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VIENNA (Reuters) - Iran has yet to give an explanation over a small quantity of uranium metal missing from a research site, the U.N. nuclear watchdog said in a report that voiced concern over possible military links to Tehran's nuclear programme.
The discrepancy found at the research site in the Iranian capital came to light after measurements by international inspectors last year failed to match the amount declared by the laboratory.
Experts say the quantity of natural uranium not accounted for is too small to be used for a bomb, but that it could be relevant to weapons-linked tests.
The United States has expressed concern the material may have been diverted to suspected weapons-related research.
"The discrepancy remains to be clarified," said the latest quarterly report on Iran by the U.N. International Atomic Energy Agency (IAEA), issued to member states on Friday evening.
U.N. inspectors have sought information from Iran to help explain the issue after their inventory last August of natural uranium metal and process waste at the research facility in Tehran measured 19.8 kg (43.6 pounds) less than the laboratory's count.
The 11-page IAEA report also showed that Iran had sharply increased its uranium enrichment drive. The findings, which added to fears of escalating tension between Iran and the West, sent oil prices higher.
Preparatory work to install thousands more centrifuges is under way, potentially shortening the time needed to make high-grade uranium for nuclear weapons.
Iran says it is enriching uranium only as fuel for nuclear power plants, not weapons, but its refusal to curb the activity has drawn increasingly tough sanctions aimed at its oil exports.
U.S. Secretary of State Hillary Clinton said the report "is concerning, and raises a lot of worrisome questions."
"We continue to urge Iran to abide by its international obligations, and that is something that countries everywhere do, and we want to see them do it, and we hope that they will be listening," Clinton told Reuters TV during a visit to Tunisia.
Israel, which has made veiled threats to carry out pre-emptive strikes on Iran's nuclear sites, said the document offered further proof that Iran was pushing ahead with plans to build an atomic weapon.
"The IAEA report provides more proof that Israel's estimations are accurate. Iran is continuing with its nuclear programme unchecked and is enriching uranium to a high level of 20 percent while blatantly ignoring the demands of the international community," said a statement issued by the office of Prime Minister Benjamin Netanyahu.
In discussions with Iran this month about the discrepancy at the Jabr Ibn Hayan Multipurpose Research Laboratory (JHL), the IAEA said it had requested access to records and staff involved in uranium metal conversion experiments from 1995 to 2002.
"Iran indicated that it no longer possessed the relevant documentation and that the personnel involved were no longer available," the U.N. agency's report said.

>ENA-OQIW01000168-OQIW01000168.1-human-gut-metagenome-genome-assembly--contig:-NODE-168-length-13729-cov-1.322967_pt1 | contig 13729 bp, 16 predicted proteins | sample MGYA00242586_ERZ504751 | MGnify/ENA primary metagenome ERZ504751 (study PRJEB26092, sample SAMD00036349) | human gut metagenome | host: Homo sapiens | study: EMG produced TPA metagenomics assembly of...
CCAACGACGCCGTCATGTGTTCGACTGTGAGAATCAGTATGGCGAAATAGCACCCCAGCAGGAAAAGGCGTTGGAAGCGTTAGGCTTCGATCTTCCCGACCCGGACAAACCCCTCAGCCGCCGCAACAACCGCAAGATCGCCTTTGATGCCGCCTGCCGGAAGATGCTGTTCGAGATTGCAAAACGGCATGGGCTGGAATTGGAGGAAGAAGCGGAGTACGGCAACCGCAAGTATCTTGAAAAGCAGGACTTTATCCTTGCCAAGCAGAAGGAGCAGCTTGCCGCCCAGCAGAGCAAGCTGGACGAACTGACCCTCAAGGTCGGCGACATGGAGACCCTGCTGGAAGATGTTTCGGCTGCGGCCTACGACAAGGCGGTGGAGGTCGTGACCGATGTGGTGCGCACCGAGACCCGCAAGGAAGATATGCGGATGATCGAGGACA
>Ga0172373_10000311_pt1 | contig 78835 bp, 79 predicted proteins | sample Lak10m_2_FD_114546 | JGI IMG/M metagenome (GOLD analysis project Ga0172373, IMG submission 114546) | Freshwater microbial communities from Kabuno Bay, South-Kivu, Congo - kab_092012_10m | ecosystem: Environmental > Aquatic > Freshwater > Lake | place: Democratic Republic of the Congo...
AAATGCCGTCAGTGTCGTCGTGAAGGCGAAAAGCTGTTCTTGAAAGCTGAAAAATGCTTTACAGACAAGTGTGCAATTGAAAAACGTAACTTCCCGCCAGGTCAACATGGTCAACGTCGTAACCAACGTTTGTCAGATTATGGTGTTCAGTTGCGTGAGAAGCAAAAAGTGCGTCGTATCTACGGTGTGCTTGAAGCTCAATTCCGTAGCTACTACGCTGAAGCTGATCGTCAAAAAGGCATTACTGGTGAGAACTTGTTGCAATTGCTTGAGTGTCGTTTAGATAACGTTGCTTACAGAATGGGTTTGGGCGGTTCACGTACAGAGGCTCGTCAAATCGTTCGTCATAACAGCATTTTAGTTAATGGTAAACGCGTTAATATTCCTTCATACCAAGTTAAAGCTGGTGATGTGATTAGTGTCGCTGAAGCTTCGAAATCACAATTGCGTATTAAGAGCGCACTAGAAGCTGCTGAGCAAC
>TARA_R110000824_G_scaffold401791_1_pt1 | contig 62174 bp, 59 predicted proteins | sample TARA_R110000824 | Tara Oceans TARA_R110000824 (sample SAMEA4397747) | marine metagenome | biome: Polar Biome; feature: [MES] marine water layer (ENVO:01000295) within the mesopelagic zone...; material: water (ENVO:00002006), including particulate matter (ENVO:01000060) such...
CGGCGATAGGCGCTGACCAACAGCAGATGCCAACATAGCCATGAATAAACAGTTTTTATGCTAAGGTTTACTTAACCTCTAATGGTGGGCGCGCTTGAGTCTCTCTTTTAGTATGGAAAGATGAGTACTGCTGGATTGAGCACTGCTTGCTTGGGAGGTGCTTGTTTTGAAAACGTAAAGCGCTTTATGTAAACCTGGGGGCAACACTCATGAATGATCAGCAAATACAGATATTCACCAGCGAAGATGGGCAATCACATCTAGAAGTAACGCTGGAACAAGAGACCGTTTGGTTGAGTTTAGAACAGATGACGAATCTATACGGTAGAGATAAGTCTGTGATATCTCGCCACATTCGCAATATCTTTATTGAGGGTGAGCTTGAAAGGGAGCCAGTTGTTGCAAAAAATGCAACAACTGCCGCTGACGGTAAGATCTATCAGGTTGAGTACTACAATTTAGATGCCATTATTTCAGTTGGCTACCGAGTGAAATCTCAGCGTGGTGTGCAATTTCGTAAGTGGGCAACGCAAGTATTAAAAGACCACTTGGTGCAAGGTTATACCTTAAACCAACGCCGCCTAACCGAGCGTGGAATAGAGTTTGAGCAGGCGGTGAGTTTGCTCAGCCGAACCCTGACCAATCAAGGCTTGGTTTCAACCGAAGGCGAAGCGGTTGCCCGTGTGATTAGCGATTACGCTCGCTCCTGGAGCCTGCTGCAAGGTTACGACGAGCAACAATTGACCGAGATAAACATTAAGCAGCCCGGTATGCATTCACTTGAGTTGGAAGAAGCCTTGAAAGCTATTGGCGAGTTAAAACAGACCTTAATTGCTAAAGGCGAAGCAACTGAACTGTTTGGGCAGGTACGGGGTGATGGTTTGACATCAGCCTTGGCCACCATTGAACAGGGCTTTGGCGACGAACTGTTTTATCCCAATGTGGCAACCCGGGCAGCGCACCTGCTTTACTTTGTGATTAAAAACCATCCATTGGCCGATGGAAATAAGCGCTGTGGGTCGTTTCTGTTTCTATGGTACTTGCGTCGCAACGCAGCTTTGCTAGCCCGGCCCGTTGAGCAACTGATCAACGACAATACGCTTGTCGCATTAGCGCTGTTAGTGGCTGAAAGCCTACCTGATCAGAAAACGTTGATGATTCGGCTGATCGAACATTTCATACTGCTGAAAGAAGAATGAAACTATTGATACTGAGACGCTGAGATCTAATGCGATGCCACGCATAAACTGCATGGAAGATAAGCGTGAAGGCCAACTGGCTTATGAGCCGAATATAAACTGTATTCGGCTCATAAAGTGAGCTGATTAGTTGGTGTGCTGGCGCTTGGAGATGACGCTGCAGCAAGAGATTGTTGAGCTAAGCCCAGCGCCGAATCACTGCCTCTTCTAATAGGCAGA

The IAEA said Iran had suggested the discrepancy may have been caused by a higher amount of uranium in the waste than had been measured by the U.N. inspectors.
"In light of this, Iran has offered to process all of the waste material and to extract the uranium contained therein," it said. The IAEA said it had also begun taking additional analysis samples of the material involved.
Iran's envoy to the Vienna-based U.N. agency, Ali Asghar Soltanieh, last year dismissed the reported discrepancy as "absolutely not an issue."
But a senior U.S. official said in November it required "immediate" resolution, citing information indicating that "kilogram quantities" of natural uranium metal had been available to Iran's military programme.
Enriched uranium can be used to power plants, which is Iran's stated aim, or provide material for weapons if refined much further, as Western states suspect is Iran's ultimate aim.
Last November, the IAEA presented a stash of intelligence indicating that Iran has undertaken research and experiments geared to developing a nuclear weapons capability, prompting Western states to ratchet up sanctions on Tehran.
Friday's IAEA report also gave details of its mission to Tehran this week where Iran failed to respond to allegations of research relevant to developing nuclear arms - a blow to the possible resumption of diplomatic talks that could help calm worries about a new war in the Middle East.
Nuclear bombs require uranium enriched to 90 percent, but Western experts say much of the effort required to get there is already achieved once it reaches 20 percent concentration, shortening the time needed for any nuclear weapons "break-out."
The IAEA said Iran had now produced nearly 110 kg (240 pounds) of uranium enriched to 20 percent since early 2010. Western experts say about 250 kg are needed for a nuclear weapon, although it would need to be enriched much further.
Reporting by Fredrik Dahl, additional reporting by Dan Williams in Jerusalem and Ashraf Fahim in Tunis.; Editing by Ori Lewis and Maria Golovnina